clock menu more-arrow no yes

Filed under:

#HotSharksTakes: Machinations, not misfortune at heart of Sharks, Penguins injury woes

New, comments

If the image didn’t give it away, you shouldn’t take this satirical column seriously.

Editor’s Note: Occasionally, with inspiration from Andrew Sharp’s excellent #HotSportsTakes series at Grantland (R.I.P.), we will attempt to write the worst Sharks column on the internet. This is satire (or an attempt, at least), and should not be taken seriously. Today’s topic: devastating injuries to the reigning Stanley Cup finalists.

PITTSBURGH — An errant shot hits a player in the head. An awkward collision causes a star to miss significant time. A long playoff run now looks like it could be considerably shorter.

Sharks fans, stop me if you’ve seen this movie before.

It’s the plot of the horror film San Jose lived through down the stretch of the regular season, when Logan Couture suffered multiple facial fractures after taking a puck to the face in Nashville, and Joe Thornton tore his ACL and MCL in Vancouver.

Now, the sequel is set in our nation’s Capital and the Steel City.

Like many horror follow-ups, the leads have been recast. Ron Hainsey plays the role of Logan Couture, minus the facial fractures. And just as he did in the Hart Trophy race as a 19-year-old, Sindey Crosby is once again succeeding Joe Thornton, but with a concussion instead of two torn knee ligaments.

Like all great sequels, the stakes are raised. These incidents have occurred during the second round of the postseason, between the Pittsburgh Penguins and Washington Capitals, two hated rivals playing in the playoffs for the third time since 2009.

And like The Empire Strikes Back and Return of the Jedi, there are revelations that change the way you view what came before.

As Josh Yohe at DK Sports observed, after Hainsey was hit by Alex Ovechkin’s shot in the side of the head, “[o]ne got the sense from the Penguins after the game that they believed Ovechkin, while not necessarily acting with intent, was pretty careless regarding how he fired the puck in Hainsey’s direction.”

That’s just the start.

While some in the media are chalking up Crosby’s concussion-causing collision with Matt Niskanen as an unfortunate accident, Upgruv’s Penguins columnist Rob Rossi has gotten to the bottom of it in calling for Ovechkin’s suspension for his role in the incident, as he slashed Crosby hard enough to leave him vulnerable to Niskanen:

If they say it wasn't about eliminating Crosby, the Capitals are liars. And if that sounds like an unfair accusation to make of the Capitals, then please consider my decade of experience covering a sport I love and a league I really, really, really want to give the benefit of the doubt.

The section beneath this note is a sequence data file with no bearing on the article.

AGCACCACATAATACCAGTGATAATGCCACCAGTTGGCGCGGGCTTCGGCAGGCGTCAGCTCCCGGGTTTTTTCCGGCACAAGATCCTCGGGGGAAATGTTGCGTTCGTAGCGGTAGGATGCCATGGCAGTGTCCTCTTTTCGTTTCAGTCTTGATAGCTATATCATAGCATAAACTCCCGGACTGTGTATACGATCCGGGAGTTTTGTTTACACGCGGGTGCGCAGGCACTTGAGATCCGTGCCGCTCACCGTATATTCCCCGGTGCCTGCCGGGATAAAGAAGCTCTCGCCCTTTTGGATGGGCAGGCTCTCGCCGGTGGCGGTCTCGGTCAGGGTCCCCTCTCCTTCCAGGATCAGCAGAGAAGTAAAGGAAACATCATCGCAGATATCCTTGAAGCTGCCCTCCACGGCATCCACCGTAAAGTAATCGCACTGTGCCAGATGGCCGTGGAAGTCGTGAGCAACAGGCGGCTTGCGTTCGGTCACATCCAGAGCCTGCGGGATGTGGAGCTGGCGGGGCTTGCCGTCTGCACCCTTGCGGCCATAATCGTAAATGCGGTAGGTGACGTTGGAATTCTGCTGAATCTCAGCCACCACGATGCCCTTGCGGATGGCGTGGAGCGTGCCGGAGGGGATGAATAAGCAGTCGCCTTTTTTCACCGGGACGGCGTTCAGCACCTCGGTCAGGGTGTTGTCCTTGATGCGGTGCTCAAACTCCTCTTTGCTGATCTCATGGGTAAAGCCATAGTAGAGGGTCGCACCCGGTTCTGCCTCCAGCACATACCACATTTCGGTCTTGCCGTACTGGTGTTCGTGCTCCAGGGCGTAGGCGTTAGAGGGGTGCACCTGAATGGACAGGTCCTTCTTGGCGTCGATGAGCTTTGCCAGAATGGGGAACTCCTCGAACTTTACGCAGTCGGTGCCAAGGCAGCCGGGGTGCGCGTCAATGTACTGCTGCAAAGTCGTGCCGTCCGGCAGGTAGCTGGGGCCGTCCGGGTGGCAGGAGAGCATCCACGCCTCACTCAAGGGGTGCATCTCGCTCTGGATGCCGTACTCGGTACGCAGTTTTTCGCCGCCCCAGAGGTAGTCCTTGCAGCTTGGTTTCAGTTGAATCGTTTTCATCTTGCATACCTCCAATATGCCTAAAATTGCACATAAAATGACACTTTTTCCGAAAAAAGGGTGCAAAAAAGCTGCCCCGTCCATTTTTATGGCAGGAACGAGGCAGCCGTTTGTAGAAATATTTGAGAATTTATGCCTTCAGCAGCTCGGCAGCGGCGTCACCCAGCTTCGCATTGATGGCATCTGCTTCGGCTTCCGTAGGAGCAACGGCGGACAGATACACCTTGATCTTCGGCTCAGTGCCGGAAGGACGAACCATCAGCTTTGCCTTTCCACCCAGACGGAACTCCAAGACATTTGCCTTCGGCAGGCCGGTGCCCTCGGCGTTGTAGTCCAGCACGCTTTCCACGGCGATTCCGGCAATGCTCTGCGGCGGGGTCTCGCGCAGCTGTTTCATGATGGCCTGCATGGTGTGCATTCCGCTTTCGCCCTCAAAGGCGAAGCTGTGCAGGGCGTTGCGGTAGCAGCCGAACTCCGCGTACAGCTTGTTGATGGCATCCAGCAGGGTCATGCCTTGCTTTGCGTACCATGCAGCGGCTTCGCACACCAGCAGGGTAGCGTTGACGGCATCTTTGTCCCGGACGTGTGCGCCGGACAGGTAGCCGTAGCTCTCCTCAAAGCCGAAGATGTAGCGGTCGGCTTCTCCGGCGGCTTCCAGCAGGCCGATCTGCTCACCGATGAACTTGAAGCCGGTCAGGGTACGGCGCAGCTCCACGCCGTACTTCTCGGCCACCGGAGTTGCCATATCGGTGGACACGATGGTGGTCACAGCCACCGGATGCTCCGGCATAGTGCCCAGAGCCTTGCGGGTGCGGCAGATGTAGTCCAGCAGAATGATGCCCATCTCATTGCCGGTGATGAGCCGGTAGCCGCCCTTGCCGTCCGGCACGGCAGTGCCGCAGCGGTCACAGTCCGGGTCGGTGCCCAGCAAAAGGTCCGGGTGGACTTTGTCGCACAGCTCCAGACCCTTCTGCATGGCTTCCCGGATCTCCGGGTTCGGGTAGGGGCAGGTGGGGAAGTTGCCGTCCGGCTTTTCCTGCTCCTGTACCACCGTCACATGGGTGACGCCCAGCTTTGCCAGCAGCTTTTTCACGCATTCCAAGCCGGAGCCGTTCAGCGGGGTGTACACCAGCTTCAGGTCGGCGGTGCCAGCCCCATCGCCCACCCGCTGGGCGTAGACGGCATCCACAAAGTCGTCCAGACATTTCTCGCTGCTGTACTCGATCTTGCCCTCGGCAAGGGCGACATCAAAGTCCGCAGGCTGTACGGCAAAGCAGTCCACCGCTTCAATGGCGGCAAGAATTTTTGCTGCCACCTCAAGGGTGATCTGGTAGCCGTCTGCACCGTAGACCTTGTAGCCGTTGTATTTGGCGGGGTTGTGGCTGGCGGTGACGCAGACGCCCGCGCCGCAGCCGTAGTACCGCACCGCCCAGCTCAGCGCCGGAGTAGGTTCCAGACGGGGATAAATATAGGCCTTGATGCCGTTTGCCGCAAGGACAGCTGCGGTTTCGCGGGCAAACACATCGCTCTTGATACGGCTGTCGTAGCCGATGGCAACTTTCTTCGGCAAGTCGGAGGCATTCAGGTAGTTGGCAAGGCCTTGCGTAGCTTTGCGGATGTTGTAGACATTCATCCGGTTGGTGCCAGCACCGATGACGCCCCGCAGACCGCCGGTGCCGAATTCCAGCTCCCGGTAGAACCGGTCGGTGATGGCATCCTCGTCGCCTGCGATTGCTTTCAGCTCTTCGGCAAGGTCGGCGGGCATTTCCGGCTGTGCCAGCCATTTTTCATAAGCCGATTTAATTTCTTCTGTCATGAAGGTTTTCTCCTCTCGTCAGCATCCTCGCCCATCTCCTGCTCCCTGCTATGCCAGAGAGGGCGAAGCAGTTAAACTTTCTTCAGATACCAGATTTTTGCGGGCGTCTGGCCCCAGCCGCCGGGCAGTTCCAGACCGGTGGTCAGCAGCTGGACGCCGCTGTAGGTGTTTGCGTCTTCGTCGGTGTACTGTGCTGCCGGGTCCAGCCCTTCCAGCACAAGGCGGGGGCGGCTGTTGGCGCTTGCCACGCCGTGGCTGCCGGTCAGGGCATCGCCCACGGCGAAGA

(Or maybe consider their coach publicly saying his players must go places they hadn't gone before?)

Sorry, but I cannot give the Capitals, or the NHL, any benefit. And I doubt very much there wasn't an intent to injure Crosby when this series shifted to Pittsburgh.

Conspiracy, not catastrophe.

Machinations, not misfortune.

Sedition, not a setback.

It makes you wonder if the Penguins’ fellow Stanley Cup finalist was subjected to the same fate.

After all, the Nashville Predators may not have been acting with intent when one of their own deflected Brent Burns’ powerful point shot into Logan Couture’s face, but they were pretty careless with the direction in which it was deflected.

What reason would the Vancouver Canucks have to injure Joe Thornton, one of the Sharks’ best offensive players? After all, Vancouver would have received a first round pick as a condition in the Nikolay Goldobin/Jannik Hansen swap if the Sharks won the Stanley Cup.

That creates plenty of reasonable doubt, right?

Wrong.

It’s the perfect cover for the perfect crime.

You see, the Canucks, Predators, and Capitals are just pawns on a larger chessboard. It’s not about blue, gold, or red white and blue, but the only colors that matter in the eyes of the National Hockey League.

The silver and black on their logo, and the green that comes along with increased revenue.

Consider that last year’s Sharks-Penguins final was the third-lowest rated Stanley Cup matchup since 2006, when the NHL reopened its doors for the first time following a season-long lockout. Fans in the Bay Area and the City of Champions would have benefited from a rematch, but not the bigwigs in the league office.

Just look how the league’s co-conspirators have already been rewarded.

Vancouver gets to open the preseason as part of hockey’s first entry into China, a massive, untapped market of potential consumers.

Nashville is halfway to its first appearance outside of the second round after laying low all regular season and drawing an overrated Chicago squad in the first round.

Washington will have Niskanen and Ovechkin in the lineup in Game 4 as the Capitals try to tie the series, as neither was subject to further discipline from the league office.

You can see it however you want, folks. But don’t discount the nearly two years of experience blogging about a sport I love and a team I really, really, really want to see succeed.

From here, the view is clear. The NHL sent the Canucks, Predators, and Capitals after the Penguins and Sharks in order to prevent another ratings disaster.

What’s happening in Pittsburgh is the sequel to the horror film fans in San Jose saw down the stretch. The protagonists couldn’t make it out alive in the original, but still can in the sequel. After all, there’s one thing the NHL and other horror movie villains can’t account for.

A twist ending.